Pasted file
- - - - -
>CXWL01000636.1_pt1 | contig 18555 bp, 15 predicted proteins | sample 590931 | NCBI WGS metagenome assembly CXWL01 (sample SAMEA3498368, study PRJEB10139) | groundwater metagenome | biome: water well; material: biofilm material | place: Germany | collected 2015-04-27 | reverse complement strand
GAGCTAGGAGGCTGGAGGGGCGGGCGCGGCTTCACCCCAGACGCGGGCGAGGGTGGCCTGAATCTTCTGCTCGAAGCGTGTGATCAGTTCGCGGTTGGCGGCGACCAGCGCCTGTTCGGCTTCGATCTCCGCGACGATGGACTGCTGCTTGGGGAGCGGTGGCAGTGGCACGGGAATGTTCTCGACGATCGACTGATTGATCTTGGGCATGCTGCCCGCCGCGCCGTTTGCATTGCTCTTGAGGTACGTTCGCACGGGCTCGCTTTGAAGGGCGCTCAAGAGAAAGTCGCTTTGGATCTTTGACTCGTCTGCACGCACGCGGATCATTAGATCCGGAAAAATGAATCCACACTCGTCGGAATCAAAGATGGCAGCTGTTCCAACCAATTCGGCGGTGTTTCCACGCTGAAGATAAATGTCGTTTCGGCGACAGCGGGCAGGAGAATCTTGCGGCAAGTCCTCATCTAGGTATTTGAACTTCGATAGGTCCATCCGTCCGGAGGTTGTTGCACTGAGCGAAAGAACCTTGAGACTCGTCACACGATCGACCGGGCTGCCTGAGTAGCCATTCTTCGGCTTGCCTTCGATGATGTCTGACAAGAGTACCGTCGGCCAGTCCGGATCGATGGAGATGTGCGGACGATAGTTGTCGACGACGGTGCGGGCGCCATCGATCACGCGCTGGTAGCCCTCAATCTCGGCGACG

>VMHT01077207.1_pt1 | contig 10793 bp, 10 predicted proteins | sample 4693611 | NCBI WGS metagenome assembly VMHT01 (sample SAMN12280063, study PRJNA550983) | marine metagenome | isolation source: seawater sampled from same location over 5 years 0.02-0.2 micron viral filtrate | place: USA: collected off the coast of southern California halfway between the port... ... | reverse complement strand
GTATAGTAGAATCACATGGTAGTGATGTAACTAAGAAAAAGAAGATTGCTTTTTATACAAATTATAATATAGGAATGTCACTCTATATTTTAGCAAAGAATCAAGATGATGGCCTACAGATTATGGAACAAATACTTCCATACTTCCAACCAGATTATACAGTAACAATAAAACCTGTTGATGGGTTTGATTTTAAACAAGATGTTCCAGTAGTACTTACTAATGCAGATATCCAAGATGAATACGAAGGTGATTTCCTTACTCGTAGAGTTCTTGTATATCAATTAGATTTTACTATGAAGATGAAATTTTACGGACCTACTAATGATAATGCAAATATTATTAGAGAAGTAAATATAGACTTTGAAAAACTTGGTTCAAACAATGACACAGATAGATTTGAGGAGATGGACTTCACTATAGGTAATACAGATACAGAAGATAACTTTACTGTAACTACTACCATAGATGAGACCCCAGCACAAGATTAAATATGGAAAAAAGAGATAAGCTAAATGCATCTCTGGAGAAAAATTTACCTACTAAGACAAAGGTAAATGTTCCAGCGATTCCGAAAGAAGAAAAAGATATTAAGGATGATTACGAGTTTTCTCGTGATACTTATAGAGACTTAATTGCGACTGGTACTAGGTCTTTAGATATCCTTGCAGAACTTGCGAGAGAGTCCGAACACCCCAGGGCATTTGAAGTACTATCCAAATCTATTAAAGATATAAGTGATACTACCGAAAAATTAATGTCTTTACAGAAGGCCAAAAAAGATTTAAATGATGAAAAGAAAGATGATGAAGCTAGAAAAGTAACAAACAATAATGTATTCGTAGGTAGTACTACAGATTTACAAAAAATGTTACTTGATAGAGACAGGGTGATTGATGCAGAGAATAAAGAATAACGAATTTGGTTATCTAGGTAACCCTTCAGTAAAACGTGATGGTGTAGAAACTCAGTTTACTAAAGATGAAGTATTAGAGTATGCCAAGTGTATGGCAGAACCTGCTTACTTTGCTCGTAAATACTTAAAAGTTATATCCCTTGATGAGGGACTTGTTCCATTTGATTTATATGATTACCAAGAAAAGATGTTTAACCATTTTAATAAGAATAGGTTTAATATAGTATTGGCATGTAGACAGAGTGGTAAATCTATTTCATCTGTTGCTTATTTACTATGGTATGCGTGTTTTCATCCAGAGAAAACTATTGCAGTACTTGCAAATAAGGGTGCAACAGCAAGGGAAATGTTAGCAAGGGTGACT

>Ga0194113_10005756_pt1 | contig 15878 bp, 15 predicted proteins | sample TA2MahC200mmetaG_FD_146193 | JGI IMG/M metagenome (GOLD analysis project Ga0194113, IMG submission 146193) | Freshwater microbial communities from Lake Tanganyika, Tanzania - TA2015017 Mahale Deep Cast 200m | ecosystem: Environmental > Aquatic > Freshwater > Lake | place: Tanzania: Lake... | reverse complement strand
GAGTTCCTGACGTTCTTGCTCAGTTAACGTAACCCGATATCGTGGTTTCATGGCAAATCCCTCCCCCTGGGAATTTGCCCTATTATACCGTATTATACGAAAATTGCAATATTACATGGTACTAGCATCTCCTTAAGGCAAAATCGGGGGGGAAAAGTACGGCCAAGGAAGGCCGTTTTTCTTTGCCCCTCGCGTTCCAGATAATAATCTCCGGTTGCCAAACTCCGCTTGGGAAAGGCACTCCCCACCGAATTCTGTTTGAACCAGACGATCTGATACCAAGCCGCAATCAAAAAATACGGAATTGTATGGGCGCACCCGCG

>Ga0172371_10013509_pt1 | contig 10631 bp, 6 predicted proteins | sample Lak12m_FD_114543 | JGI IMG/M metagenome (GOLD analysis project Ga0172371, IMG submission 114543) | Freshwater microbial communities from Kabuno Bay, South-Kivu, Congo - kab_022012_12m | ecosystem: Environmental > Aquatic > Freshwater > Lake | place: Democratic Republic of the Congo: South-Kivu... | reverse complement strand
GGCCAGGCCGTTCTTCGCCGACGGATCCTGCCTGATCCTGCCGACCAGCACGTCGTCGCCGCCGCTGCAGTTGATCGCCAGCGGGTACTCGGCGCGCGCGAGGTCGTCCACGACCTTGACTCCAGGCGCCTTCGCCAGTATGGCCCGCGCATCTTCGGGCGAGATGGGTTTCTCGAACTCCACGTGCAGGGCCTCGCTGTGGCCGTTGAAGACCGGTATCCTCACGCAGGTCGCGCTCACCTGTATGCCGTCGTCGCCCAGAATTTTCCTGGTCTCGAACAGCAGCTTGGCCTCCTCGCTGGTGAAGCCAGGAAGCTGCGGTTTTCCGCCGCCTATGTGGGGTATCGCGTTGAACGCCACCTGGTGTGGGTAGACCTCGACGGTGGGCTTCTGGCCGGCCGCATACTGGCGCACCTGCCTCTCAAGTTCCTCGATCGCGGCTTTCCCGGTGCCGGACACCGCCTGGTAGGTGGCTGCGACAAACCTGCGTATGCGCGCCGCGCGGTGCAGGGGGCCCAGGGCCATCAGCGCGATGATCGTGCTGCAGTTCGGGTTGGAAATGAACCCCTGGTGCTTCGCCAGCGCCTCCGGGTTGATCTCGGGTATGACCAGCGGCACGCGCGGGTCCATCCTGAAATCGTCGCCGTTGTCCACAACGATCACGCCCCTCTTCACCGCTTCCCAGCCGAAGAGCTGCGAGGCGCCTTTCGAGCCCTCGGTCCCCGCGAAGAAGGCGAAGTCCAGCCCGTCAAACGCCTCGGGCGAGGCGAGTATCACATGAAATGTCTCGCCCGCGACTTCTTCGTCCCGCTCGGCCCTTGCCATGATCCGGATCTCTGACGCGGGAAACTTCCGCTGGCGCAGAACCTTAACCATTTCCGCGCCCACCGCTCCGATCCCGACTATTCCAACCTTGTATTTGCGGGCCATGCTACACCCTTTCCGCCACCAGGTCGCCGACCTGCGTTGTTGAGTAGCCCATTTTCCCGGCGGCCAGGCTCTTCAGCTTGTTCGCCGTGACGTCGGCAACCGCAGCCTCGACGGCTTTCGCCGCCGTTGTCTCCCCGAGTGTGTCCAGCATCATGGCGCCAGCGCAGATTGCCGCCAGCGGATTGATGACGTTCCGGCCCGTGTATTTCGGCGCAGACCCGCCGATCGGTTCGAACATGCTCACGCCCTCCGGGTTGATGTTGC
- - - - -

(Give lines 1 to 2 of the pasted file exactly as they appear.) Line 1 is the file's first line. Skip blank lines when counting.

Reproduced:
>CXWL01000636.1_pt1 | contig 18555 bp, 15 predicted proteins | sample 590931 | NCBI WGS metagenome assembly CXWL01 (sample SAMEA3498368, study PRJEB10139) | groundwater metagenome | biome: water well; material: biofilm material | place: Germany | collected 2015-04-27 | reverse complement strand
GAGCTAGGAGGCTGGAGGGGCGGGCGCGGCTTCACCCCAGACGCGGGCGAGGGTGGCCTGAATCTTCTGCTCGAAGCGTGTGATCAGTTCGCGGTTGGCGGCGACCAGCGCCTGTTCGGCTTCGATCTCCGCGACGATGGACTGCTGCTTGGGGAGCGGTGGCAGTGGCACGGGAATGTTCTCGACGATCGACTGATTGATCTTGGGCATGCTGCCCGCCGCGCCGTTTGCATTGCTCTTGAGGTACGTTCGCACGGGCTCGCTTTGAAGGGCGCTCAAGAGAAAGTCGCTTTGGATCTTTGACTCGTCTGCACGCACGCGGATCATTAGATCCGGAAAAATGAATCCACACTCGTCGGAATCAAAGATGGCAGCTGTTCCAACCAATTCGGCGGTGTTTCCACGCTGAAGATAAATGTCGTTTCGGCGACAGCGGGCAGGAGAATCTTGCGGCAAGTCCTCATCTAGGTATTTGAACTTCGATAGGTCCATCCGTCCGGAGGTTGTTGCACTGAGCGAAAGAACCTTGAGACTCGTCACACGATCGACCGGGCTGCCTGAGTAGCCATTCTTCGGCTTGCCTTCGATGATGTCTGACAAGAGTACCGTCGGCCAGTCCGGATCGATGGAGATGTGCGGACGATAGTTGTCGACGACGGTGCGGGCGCCATCGATCACGCGCTGGTAGCCCTCAATCTCGGCGACG